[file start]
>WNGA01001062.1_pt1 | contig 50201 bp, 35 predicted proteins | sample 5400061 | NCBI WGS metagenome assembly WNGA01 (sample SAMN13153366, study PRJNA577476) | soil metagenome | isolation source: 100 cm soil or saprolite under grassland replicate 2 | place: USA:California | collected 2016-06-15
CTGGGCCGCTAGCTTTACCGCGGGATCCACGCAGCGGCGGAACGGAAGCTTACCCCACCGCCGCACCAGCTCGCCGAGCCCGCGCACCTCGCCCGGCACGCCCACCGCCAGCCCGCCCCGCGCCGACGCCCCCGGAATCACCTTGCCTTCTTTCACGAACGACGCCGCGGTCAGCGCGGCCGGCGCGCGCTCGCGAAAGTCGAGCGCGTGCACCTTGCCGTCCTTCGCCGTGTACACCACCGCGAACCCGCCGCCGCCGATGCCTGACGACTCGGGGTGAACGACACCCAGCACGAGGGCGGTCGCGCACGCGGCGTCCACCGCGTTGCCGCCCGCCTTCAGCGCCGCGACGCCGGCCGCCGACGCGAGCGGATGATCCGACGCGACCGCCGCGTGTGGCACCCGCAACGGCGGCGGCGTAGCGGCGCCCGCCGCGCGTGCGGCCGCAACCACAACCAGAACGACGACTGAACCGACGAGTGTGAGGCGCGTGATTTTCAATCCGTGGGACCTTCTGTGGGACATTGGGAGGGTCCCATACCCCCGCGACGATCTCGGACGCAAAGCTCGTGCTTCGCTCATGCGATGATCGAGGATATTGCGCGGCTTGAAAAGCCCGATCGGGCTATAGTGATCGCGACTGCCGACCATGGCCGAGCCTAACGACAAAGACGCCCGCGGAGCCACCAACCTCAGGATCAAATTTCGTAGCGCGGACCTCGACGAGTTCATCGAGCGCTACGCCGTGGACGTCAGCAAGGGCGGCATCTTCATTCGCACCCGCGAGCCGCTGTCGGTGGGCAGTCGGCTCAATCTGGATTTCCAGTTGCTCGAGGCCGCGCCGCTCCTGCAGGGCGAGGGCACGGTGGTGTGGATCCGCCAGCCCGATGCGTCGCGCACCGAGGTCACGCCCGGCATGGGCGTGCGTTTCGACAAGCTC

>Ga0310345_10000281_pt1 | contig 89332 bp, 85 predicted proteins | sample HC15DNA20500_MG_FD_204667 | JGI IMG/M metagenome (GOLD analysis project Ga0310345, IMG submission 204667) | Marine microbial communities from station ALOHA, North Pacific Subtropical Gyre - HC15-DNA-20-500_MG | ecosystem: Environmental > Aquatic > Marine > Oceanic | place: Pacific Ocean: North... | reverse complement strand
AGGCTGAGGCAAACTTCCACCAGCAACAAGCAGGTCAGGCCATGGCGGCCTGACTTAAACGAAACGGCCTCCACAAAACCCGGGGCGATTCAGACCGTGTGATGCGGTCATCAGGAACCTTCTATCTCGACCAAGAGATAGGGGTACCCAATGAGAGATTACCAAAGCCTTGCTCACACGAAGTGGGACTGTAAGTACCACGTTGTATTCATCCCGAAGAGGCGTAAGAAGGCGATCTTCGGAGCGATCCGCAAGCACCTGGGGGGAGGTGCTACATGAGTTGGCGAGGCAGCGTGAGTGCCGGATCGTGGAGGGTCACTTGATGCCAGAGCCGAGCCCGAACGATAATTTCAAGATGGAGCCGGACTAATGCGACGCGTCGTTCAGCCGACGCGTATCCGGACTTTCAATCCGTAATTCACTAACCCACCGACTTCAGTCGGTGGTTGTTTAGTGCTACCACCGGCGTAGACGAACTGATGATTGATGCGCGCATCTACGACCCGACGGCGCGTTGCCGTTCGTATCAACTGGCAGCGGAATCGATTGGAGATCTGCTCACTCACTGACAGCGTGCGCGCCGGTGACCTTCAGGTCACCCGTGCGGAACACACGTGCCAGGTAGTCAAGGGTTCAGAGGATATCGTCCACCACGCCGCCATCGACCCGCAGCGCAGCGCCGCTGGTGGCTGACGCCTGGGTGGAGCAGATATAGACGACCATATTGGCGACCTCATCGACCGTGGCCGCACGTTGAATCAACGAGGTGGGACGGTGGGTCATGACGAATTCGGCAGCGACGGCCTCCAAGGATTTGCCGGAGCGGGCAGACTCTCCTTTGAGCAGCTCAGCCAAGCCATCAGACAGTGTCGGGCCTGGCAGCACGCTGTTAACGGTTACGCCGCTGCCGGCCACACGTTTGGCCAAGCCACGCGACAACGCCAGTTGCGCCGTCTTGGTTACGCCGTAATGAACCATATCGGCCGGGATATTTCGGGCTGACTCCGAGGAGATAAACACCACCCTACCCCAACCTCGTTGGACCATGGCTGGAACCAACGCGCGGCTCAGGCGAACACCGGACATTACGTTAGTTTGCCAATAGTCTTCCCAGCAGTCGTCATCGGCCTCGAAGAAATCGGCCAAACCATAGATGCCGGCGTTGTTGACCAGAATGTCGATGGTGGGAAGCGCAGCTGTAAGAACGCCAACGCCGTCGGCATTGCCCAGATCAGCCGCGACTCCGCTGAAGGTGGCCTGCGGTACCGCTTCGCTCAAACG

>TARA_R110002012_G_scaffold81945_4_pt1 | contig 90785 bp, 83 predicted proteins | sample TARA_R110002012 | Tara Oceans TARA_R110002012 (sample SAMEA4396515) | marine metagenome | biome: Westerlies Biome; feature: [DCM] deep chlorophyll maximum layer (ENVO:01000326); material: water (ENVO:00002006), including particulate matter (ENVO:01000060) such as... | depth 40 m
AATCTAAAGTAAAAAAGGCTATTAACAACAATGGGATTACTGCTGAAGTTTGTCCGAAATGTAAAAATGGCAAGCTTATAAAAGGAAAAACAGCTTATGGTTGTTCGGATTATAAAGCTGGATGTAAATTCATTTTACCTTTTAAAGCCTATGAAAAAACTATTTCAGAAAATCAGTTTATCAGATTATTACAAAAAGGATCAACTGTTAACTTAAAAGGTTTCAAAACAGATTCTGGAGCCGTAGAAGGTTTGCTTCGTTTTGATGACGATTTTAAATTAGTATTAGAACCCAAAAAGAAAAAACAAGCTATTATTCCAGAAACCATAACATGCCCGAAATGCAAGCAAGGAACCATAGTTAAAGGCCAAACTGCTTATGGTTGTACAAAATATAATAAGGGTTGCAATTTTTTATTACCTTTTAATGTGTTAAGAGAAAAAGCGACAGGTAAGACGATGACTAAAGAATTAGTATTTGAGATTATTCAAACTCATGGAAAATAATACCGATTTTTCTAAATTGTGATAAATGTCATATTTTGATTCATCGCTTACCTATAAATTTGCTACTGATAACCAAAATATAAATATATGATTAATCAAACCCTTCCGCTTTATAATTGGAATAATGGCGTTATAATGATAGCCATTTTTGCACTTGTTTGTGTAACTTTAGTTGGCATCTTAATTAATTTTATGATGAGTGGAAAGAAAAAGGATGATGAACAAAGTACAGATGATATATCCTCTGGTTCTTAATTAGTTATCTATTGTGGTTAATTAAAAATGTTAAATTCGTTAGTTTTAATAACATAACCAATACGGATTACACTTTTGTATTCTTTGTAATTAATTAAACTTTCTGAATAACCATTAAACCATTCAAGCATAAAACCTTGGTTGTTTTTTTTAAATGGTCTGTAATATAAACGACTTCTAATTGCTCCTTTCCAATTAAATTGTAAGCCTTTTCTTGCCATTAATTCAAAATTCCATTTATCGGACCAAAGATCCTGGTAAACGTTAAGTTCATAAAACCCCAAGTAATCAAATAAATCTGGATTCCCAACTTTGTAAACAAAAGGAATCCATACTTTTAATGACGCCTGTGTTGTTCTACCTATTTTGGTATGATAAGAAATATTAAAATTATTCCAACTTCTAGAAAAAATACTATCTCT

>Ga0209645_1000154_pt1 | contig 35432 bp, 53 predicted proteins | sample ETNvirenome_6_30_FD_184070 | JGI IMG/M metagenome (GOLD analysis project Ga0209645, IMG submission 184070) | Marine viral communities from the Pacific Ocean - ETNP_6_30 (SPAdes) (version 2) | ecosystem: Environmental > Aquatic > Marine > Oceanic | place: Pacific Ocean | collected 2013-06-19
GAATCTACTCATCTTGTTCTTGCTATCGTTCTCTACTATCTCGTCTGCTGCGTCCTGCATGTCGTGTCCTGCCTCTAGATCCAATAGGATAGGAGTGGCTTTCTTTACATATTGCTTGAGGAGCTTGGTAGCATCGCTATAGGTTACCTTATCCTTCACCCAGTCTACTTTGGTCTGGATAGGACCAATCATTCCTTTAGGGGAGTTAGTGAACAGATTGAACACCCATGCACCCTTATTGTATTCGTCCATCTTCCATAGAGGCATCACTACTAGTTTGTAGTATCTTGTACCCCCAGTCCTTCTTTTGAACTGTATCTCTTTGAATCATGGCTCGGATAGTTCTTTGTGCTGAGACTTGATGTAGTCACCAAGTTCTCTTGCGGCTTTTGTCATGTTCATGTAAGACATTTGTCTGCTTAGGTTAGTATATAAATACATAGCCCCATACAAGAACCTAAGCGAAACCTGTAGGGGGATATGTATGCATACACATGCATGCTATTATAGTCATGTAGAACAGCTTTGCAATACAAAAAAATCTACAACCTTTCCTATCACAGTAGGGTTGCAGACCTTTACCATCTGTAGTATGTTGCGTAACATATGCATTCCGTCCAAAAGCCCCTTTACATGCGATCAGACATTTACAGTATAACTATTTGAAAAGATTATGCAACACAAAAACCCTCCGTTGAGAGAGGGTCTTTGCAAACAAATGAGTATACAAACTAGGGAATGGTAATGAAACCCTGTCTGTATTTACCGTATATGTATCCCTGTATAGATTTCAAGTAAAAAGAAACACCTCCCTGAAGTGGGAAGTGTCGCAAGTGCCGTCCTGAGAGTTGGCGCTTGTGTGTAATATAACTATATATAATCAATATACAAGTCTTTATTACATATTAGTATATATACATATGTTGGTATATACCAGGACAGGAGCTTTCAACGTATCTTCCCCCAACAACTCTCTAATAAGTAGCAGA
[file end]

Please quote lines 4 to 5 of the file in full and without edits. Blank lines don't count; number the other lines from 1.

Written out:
AGGCTGAGGCAAACTTCCACCAGCAACAAGCAGGTCAGGCCATGGCGGCCTGACTTAAACGAAACGGCCTCCACAAAACCCGGGGCGATTCAGACCGTGTGATGCGGTCATCAGGAACCTTCTATCTCGACCAAGAGATAGGGGTACCCAATGAGAGATTACCAAAGCCTTGCTCACACGAAGTGGGACTGTAAGTACCACGTTGTATTCATCCCGAAGAGGCGTAAGAAGGCGATCTTCGGAGCGATCCGCAAGCACCTGGGGGGAGGTGCTACATGAGTTGGCGAGGCAGCGTGAGTGCCGGATCGTGGAGGGTCACTTGATGCCAGAGCCGAGCCCGAACGATAATTTCAAGATGGAGCCGGACTAATGCGACGCGTCGTTCAGCCGACGCGTATCCGGACTTTCAATCCGTAATTCACTAACCCACCGACTTCAGTCGGTGGTTGTTTAGTGCTACCACCGGCGTAGACGAACTGATGATTGATGCGCGCATCTACGACCCGACGGCGCGTTGCCGTTCGTATCAACTGGCAGCGGAATCGATTGGAGATCTGCTCACTCACTGACAGCGTGCGCGCCGGTGACCTTCAGGTCACCCGTGCGGAACACACGTGCCAGGTAGTCAAGGGTTCAGAGGATATCGTCCACCACGCCGCCATCGACCCGCAGCGCAGCGCCGCTGGTGGCTGACGCCTGGGTGGAGCAGATATAGACGACCATATTGGCGACCTCATCGACCGTGGCCGCACGTTGAATCAACGAGGTGGGACGGTGGGTCATGACGAATTCGGCAGCGACGGCCTCCAAGGATTTGCCGGAGCGGGCAGACTCTCCTTTGAGCAGCTCAGCCAAGCCATCAGACAGTGTCGGGCCTGGCAGCACGCTGTTAACGGTTACGCCGCTGCCGGCCACACGTTTGGCCAAGCCACGCGACAACGCCAGTTGCGCCGTCTTGGTTACGCCGTAATGAACCATATCGGCCGGGATATTTCGGGCTGACTCCGAGGAGATAAACACCACCCTACCCCAACCTCGTTGGACCATGGCTGGAACCAACGCGCGGCTCAGGCGAACACCGGACATTACGTTAGTTTGCCAATAGTCTTCCCAGCAGTCGTCATCGGCCTCGAAGAAATCGGCCAAACCATAGATGCCGGCGTTGTTGACCAGAATGTCGATGGTGGGAAGCGCAGCTGTAAGAACGCCAACGCCGTCGGCATTGCCCAGATCAGCCGCGACTCCGCTGAAGGTGGCCTGCGGTACCGCTTCGCTCAAACG

>TARA_R110002012_G_scaffold81945_4_pt1 | contig 90785 bp, 83 predicted proteins | sample TARA_R110002012 | Tara Oceans TARA_R110002012 (sample SAMEA4396515) | marine metagenome | biome: Westerlies Biome; feature: [DCM] deep chlorophyll maximum layer (ENVO:01000326); material: water (ENVO:00002006), including particulate matter (ENVO:01000060) such as... | depth 40 m